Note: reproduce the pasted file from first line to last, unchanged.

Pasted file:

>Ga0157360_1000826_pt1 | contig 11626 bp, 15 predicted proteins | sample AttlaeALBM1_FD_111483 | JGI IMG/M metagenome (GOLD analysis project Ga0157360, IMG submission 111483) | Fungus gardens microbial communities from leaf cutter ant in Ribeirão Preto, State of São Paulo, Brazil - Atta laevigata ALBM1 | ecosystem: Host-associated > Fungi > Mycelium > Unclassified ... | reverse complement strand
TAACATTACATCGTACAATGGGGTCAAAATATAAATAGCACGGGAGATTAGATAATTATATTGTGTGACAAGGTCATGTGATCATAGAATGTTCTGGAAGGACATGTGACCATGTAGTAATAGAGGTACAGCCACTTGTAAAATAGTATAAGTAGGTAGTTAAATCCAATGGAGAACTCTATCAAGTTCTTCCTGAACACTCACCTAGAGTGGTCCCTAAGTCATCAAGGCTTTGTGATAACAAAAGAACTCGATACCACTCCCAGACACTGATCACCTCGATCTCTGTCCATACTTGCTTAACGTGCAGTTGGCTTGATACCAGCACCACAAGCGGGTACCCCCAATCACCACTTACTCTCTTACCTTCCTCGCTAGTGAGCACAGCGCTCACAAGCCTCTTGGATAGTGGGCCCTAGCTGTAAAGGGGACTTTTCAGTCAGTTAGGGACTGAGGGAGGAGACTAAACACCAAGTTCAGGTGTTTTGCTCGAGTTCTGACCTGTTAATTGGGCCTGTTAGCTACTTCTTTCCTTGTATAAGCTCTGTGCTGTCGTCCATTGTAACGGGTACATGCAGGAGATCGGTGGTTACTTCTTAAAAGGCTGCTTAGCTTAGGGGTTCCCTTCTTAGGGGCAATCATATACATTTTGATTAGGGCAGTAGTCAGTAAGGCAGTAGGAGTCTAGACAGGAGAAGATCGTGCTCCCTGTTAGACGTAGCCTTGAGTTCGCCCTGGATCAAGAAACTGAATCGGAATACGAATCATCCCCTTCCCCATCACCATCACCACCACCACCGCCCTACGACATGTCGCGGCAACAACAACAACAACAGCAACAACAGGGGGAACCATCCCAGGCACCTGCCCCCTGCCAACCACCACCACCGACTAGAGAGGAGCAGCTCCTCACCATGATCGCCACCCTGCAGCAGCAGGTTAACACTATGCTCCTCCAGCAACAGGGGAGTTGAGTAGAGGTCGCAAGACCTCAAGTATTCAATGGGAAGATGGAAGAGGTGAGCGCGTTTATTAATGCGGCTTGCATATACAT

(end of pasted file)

>Ga0157360_1000826_pt1 | contig 11626 bp, 15 predicted proteins | sample AttlaeALBM1_FD_111483 | JGI IMG/M metagenome (GOLD analysis project Ga0157360, IMG submission 111483) | Fungus gardens microbial communities from leaf cutter ant in Ribeirão Preto, State of São Paulo, Brazil - Atta laevigata ALBM1 | ecosystem: Host-associated > Fungi > Mycelium > Unclassified ... | reverse complement strand
TAACATTACATCGTACAATGGGGTCAAAATATAAATAGCACGGGAGATTAGATAATTATATTGTGTGACAAGGTCATGTGATCATAGAATGTTCTGGAAGGACATGTGACCATGTAGTAATAGAGGTACAGCCACTTGTAAAATAGTATAAGTAGGTAGTTAAATCCAATGGAGAACTCTATCAAGTTCTTCCTGAACACTCACCTAGAGTGGTCCCTAAGTCATCAAGGCTTTGTGATAACAAAAGAACTCGATACCACTCCCAGACACTGATCACCTCGATCTCTGTCCATACTTGCTTAACGTGCAGTTGGCTTGATACCAGCACCACAAGCGGGTACCCCCAATCACCACTTACTCTCTTACCTTCCTCGCTAGTGAGCACAGCGCTCACAAGCCTCTTGGATAGTGGGCCCTAGCTGTAAAGGGGACTTTTCAGTCAGTTAGGGACTGAGGGAGGAGACTAAACACCAAGTTCAGGTGTTTTGCTCGAGTTCTGACCTGTTAATTGGGCCTGTTAGCTACTTCTTTCCTTGTATAAGCTCTGTGCTGTCGTCCATTGTAACGGGTACATGCAGGAGATCGGTGGTTACTTCTTAAAAGGCTGCTTAGCTTAGGGGTTCCCTTCTTAGGGGCAATCATATACATTTTGATTAGGGCAGTAGTCAGTAAGGCAGTAGGAGTCTAGACAGGAGAAGATCGTGCTCCCTGTTAGACGTAGCCTTGAGTTCGCCCTGGATCAAGAAACTGAATCGGAATACGAATCATCCCCTTCCCCATCACCATCACCACCACCACCGCCCTACGACATGTCGCGGCAACAACAACAACAACAGCAACAACAGGGGGAACCATCCCAGGCACCTGCCCCCTGCCAACCACCACCACCGACTAGAGAGGAGCAGCTCCTCACCATGATCGCCACCCTGCAGCAGCAGGTTAACACTATGCTCCTCCAGCAACAGGGGAGTTGAGTAGAGGTCGCAAGACCTCAAGTATTCAATGGGAAGATGGAAGAGGTGAGCGCGTTTATTAATGCGGCTTGCATATACAT